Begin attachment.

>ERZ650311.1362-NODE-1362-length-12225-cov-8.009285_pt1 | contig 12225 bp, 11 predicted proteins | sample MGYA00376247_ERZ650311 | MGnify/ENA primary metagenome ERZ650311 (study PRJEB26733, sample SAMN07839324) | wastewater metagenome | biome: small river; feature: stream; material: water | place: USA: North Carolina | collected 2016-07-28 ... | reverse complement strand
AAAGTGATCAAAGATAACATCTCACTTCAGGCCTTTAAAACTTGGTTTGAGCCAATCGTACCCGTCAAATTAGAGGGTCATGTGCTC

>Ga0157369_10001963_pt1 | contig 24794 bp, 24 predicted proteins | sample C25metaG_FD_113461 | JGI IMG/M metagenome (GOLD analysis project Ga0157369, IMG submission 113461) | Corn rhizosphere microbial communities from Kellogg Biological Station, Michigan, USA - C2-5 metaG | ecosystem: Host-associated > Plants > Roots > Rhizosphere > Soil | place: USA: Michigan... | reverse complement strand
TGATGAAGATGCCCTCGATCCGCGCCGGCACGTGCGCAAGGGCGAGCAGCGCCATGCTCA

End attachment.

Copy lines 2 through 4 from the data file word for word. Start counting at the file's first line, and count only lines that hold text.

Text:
AAAGTGATCAAAGATAACATCTCACTTCAGGCCTTTAAAACTTGGTTTGAGCCAATCGTACCCGTCAAATTAGAGGGTCATGTGCTC

>Ga0157369_10001963_pt1 | contig 24794 bp, 24 predicted proteins | sample C25metaG_FD_113461 | JGI IMG/M metagenome (GOLD analysis project Ga0157369, IMG submission 113461) | Corn rhizosphere microbial communities from Kellogg Biological Station, Michigan, USA - C2-5 metaG | ecosystem: Host-associated > Plants > Roots > Rhizosphere > Soil | place: USA: Michigan... | reverse complement strand
TGATGAAGATGCCCTCGATCCGCGCCGGCACGTGCGCAAGGGCGAGCAGCGCCATGCTCA